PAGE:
Almost 2,000 visitors at Singapore Zoo on first day of reopening

A staff member ensuring safe distancing between visitors at the entrance of the Singapore Zoo on July 6, 2020.
A staff member ensuring safe distancing between visitors at the entrance of the Singapore Zoo on July 6, 2020.ST PHOTO: KEVIN LIM

SINGAPORE - Close to 2,000 people visited the Singapore Zoo on Monday (July 6), the first day of the reopening of the park, Jurong Bird Park and River Safari to the public.

The three parks had been closed for nearly three months since the start of the circuit breaker in April and first reopened their doors to members only from last Friday.

The Night Safari will remain closed for the time being.

Each park will host up to 25 per cent of its capacity at any one time, and all visitors must buy tickets online, as well as book their time of entry, before their visit.

The parks are also using technology to monitor the number of visitors in real time and will trial systems that track crowd density, said a spokesman for Wildlife Reserves Singapore (WRS), which runs the parks.

On Monday, there was a steady stream of families, couples and the elderly entering the zoo at 9.45am when the media arrived, and by 10.15am, there were 897 visitors.

WRS did not reveal visitor numbers for Jurong Bird Park and River Safari.

At a quarter of its capacity, each park can hold between 1,000 and 2,250 visitors.

As Monday was also the Youth Day school holiday, many of the visitors to the zoo were families with children in tow.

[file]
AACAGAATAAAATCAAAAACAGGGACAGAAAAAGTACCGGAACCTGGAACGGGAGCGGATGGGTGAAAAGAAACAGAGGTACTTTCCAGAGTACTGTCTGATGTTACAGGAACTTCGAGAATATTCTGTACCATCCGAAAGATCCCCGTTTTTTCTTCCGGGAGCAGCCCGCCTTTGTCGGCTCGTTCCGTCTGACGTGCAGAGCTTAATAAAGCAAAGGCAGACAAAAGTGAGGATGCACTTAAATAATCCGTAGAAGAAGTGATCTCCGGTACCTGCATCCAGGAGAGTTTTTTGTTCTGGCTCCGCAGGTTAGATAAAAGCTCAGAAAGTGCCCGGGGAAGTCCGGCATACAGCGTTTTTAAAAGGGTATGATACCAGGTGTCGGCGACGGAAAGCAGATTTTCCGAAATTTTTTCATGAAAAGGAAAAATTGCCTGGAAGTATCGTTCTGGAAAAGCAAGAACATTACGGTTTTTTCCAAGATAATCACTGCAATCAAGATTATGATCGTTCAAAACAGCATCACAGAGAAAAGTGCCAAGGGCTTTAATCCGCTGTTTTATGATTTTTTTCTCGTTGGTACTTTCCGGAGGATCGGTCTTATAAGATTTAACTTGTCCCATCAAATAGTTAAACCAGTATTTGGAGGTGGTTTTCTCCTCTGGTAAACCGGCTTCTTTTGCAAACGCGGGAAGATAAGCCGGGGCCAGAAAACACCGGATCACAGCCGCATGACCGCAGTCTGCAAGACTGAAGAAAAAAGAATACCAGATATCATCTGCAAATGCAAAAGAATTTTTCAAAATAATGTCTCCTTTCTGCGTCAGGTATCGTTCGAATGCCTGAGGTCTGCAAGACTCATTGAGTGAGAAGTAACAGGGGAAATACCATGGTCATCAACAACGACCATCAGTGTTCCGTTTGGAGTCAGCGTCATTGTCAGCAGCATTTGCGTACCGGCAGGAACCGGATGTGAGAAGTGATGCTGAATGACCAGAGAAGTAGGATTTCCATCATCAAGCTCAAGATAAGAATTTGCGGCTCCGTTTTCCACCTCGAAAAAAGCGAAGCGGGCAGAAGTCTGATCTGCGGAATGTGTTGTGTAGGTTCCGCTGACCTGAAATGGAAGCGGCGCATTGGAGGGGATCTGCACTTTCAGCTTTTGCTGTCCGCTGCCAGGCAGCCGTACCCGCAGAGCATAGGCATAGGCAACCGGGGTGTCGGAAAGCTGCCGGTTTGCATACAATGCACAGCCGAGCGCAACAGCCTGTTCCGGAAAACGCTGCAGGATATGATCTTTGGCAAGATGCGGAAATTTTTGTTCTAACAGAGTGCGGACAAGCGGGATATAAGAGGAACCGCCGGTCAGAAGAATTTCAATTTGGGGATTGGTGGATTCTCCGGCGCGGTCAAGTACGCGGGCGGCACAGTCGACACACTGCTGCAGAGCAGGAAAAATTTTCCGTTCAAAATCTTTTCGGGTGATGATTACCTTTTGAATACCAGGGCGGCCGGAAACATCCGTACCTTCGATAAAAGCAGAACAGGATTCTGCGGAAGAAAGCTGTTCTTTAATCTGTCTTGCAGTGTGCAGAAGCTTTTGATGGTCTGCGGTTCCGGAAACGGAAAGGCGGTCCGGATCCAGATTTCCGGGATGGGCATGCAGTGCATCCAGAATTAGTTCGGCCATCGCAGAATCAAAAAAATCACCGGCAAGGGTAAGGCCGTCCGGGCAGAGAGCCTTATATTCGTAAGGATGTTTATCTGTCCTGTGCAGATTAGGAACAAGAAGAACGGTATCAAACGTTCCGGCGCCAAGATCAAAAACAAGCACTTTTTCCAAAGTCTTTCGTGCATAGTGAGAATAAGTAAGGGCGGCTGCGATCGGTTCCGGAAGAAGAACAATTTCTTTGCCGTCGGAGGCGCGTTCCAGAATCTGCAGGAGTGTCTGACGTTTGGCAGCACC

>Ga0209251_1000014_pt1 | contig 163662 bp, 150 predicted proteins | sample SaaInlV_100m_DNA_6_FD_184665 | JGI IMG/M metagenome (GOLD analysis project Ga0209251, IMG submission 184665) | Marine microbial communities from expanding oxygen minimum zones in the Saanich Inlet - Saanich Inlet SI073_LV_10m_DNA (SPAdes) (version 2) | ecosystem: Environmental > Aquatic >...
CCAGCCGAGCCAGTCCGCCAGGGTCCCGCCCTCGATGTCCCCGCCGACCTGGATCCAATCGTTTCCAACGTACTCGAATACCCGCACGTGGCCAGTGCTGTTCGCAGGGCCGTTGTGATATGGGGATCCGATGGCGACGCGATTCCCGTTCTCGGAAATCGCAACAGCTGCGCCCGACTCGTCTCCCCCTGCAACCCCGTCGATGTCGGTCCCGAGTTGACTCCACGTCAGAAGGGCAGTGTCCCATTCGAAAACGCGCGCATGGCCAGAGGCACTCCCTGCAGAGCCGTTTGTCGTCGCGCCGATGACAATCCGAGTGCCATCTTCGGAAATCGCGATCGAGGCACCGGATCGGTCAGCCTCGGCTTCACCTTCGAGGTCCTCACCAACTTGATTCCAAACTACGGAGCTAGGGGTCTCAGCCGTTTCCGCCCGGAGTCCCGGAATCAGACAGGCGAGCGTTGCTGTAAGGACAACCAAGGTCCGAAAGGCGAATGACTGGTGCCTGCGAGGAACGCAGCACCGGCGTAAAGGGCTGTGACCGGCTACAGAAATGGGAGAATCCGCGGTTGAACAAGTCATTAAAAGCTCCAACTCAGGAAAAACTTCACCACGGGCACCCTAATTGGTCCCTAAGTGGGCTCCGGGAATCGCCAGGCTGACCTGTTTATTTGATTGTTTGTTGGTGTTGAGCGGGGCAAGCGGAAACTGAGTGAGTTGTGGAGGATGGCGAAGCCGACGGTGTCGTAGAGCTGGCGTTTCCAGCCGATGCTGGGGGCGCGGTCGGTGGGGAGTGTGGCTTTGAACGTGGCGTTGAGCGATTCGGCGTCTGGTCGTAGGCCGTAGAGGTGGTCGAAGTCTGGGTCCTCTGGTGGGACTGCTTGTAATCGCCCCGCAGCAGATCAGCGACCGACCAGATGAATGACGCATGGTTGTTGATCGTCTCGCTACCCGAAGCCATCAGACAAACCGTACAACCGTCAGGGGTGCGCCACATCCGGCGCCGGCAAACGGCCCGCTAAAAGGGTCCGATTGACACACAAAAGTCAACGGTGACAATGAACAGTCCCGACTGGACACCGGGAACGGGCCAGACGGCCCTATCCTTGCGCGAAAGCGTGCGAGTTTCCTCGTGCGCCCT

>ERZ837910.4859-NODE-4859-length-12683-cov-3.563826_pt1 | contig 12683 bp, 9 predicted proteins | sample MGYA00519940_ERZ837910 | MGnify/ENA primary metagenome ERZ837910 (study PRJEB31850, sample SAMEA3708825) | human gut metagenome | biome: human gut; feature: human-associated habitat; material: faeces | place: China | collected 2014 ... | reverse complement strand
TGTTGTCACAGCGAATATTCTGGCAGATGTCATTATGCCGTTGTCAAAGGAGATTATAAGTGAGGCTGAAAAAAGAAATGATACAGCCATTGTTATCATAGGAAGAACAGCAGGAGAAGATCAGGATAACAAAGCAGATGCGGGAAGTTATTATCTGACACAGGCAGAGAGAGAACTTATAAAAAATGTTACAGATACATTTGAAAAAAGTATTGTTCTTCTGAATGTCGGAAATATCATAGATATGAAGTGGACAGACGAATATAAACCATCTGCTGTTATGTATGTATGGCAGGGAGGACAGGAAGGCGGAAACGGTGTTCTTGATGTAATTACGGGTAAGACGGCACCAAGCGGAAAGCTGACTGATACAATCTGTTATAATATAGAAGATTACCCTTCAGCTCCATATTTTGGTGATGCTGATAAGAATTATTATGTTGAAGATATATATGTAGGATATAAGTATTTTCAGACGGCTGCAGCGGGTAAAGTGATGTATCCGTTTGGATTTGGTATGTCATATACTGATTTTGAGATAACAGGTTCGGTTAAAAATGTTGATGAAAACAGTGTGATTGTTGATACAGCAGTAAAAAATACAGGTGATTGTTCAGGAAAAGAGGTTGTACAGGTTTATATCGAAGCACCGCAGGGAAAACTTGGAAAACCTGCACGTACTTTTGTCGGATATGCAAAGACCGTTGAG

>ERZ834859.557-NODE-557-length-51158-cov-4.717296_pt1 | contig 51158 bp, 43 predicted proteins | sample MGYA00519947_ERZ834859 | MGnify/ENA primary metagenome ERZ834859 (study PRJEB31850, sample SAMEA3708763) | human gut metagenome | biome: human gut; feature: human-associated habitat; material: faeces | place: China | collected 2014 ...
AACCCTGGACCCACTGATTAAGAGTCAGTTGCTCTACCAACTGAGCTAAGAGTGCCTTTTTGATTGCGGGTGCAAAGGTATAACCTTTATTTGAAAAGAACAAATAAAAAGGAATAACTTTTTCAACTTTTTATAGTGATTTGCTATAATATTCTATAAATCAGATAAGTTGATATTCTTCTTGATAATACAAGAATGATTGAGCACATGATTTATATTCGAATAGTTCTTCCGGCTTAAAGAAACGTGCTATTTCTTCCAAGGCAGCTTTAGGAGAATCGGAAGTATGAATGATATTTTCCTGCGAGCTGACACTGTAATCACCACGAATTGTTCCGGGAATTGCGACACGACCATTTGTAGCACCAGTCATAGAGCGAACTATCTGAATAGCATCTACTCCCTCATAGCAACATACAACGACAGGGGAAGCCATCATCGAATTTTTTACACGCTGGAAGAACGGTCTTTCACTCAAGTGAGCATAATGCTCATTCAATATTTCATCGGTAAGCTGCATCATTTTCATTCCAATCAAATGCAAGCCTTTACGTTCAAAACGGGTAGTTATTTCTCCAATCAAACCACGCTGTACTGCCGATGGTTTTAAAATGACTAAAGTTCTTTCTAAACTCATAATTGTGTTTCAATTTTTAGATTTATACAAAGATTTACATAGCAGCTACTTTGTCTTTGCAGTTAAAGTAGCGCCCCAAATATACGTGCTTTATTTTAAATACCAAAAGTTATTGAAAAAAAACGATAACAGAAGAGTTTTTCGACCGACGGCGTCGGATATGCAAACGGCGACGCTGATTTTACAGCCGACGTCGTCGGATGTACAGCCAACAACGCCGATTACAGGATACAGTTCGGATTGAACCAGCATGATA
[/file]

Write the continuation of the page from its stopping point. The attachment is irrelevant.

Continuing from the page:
"With fewer people in the zoo, we were able to get closer to the exhibits, take better pictures and take our time at each exhibit," said Ms Jayne Oh, 38, a freelancer in accounting, who visited the zoo with her colleague.

 
 
 
 

To prevent crowding in the parks, features and activities such as tram rides, animal presentations and the water play area in Rainforest KidzWorld are temporarily suspended and closed.

Visitors also have to book online to participate in animal-feeding sessions.

While most visitors were happy to walk in the park, the absence of trams was an inconvenience for some families with elderly folk and young children .

"My mum is 62, so walking long distances can be difficult for her. It was also difficult for my seven-year-old daughter," said Ms Jamie Joseph, 35, a therapist.

Dr Yi Sangmin, 39, who used to take his family to the zoo every month, said: "This time, we could visit only a portion of the zoo, as it is difficult to see everything without the trams.

"Every time we visited the zoo, we would ride the tram and enjoy one or two shows. That's something we missed today," added Dr Yi, a dermatologist, who was with his wife and children.

Safety measures in the parks include self-disinfecting coating on frequently touched surfaces, floor markers for safe distancing at exhibits, and cashless payments.

For the Amazon River Quest ride at the River Safari, visitors must sit in alternate seats, while those in the same group with up to five people can sit together.

A few visitors said they wished that more staff were deployed at air-conditioned exhibits, as those places attract crowds that may compromise safe distancing rules.

A visitor who wanted to be known only as Ms Hong, 40, said: "People were not really standing on the designated floor markers in the kangaroo exhibit, and there was a small crowd.

"It would be great if there was someone at the exhibit to make sure visitors respected social distancing," she added.